Arts & Sciences Dean Woo Outlines Her Priorities to the Faculty Senate

September 24, 2008

September 24, 2008 — Meredith Jung-En Woo, the newly appointed dean of the College of Arts & Sciences, outlined her goals for the next five years to the Faculty Senate on Tuesday.

Woo, who was marking her 100th day on the job, listed her five-year priorities as upholding the excellence of the undergraduate experience, putting a greater emphasis on research, expanding the college's commitment to global learning, stressing basic science and coping with funding issues.

"The bedrock of the college is the undergraduate education and experience," she said. "I have met hundreds of students and they are happy to be here. That speaks well of the faculty."

Woo said she is impressed with the diversity of the undergraduates in their "skill sets, backgrounds, ways of thinking and ways of looking at a situation." She added, "It is a new world and the students have skill sets we cannot comprehend."

She called for a greater emphasis on research, saying that excellence in research creates a mindset of excellence in other areas as well. She stressed the need for foundational science.

"There is a lot of applied science being performed," she said. "But we need the basic science for the applied science."

Woo also sees new opportunities to combine serious research with foreign study, suggesting that astronomy professors could bring students to use foreign telescopes and physics professors could bring students to work with the recently opened European particle accelerator.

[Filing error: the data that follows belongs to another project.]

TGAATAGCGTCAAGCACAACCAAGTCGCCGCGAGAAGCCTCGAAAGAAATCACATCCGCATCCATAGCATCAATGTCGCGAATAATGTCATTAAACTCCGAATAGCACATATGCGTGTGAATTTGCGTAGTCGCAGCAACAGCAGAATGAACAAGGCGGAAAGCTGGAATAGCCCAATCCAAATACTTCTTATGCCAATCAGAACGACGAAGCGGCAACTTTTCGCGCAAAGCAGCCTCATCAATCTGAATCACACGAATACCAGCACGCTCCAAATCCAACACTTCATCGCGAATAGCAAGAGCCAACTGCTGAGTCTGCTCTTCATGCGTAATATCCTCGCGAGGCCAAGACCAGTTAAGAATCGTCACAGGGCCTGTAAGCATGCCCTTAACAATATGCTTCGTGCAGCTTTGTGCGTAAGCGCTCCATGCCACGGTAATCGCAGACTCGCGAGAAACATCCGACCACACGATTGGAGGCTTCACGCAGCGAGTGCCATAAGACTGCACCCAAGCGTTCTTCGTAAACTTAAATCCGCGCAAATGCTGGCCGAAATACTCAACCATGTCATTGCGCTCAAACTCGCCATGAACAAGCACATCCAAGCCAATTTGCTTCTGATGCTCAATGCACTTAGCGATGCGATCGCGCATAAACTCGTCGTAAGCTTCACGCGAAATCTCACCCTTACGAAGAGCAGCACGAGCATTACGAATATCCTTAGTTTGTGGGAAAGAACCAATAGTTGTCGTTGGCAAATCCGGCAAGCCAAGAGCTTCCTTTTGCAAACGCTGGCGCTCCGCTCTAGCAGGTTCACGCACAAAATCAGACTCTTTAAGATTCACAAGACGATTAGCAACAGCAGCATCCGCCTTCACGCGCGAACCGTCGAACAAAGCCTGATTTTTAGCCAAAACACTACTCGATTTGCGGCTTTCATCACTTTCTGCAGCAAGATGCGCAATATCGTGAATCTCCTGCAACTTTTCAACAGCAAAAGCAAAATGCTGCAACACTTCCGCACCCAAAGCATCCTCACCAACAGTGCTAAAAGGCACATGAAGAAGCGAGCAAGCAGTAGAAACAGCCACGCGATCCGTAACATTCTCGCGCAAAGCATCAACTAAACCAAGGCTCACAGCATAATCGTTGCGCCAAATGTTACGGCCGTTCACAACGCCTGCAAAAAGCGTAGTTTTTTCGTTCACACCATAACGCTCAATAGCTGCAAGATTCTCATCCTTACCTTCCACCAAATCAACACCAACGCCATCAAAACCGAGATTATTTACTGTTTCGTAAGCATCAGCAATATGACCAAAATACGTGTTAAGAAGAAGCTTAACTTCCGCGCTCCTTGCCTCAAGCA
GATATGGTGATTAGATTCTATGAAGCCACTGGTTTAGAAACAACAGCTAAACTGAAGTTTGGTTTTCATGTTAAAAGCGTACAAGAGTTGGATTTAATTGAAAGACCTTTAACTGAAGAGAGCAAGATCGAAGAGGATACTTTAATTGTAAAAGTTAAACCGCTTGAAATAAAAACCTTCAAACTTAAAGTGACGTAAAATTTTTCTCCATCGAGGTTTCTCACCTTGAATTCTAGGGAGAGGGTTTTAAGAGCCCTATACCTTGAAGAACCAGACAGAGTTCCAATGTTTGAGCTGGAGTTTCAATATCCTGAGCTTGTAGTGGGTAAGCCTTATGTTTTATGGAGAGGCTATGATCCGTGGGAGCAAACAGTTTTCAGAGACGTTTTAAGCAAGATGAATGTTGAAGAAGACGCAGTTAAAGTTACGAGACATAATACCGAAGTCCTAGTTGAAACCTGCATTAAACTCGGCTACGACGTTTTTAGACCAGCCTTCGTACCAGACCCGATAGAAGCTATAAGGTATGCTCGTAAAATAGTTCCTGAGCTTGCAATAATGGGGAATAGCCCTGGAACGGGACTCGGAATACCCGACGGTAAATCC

"We want to combine worldly experience with true learning," she said.

This is in line with Jefferson's vision, she pointed out. "Thomas Jefferson was the most global of our presidents," she said. "The first faculty members of the University were either foreign or foreign-born."

Woo cited another, less felicitous, parallel between Jefferson's day and modern times: difficulty in financing the University. Money is still an issue; she said she has been asked to prepare for a 6.2 percent cut in her budget, which is forcing her to re-examine all the accounts and ask "hard questions about priorities."

In related business, President John T. Casteen III outlined some of the current state budget woes.

With the state's revenue shortfall projected to reach $2.9 billion, Gov. Tim Kaine has asked the University and other state agencies to submit contingency plans for budget cuts of 5, 10 and 15 percent. The governor is considering drawing $250 million from the state's "rainy day" fund, but that alone will not be sufficient to close the gap, Casteen said.

He warned that if the University must make all of the cuts the state is requesting, personnel could be affected.

Kaine has expressed the view that tuition hikes would be a specific tax on a subset of the state's residents. "The governor is concerned that students' families not be hit by the state's problems," Casteen said.

Casteen reported the value of the University' endowment as around $5.1 billion, and noted that in June the Board of Visitors loosened the payout formula, approving a 5 percent drawdown in the current fiscal year. Casteen said the endowment had earned a 25.2 percent return last year, and over five years it had a return rate of 13.9 percent. He said there was greater risk in these times of financial uncertainty and he said there was a risk of higher inflation.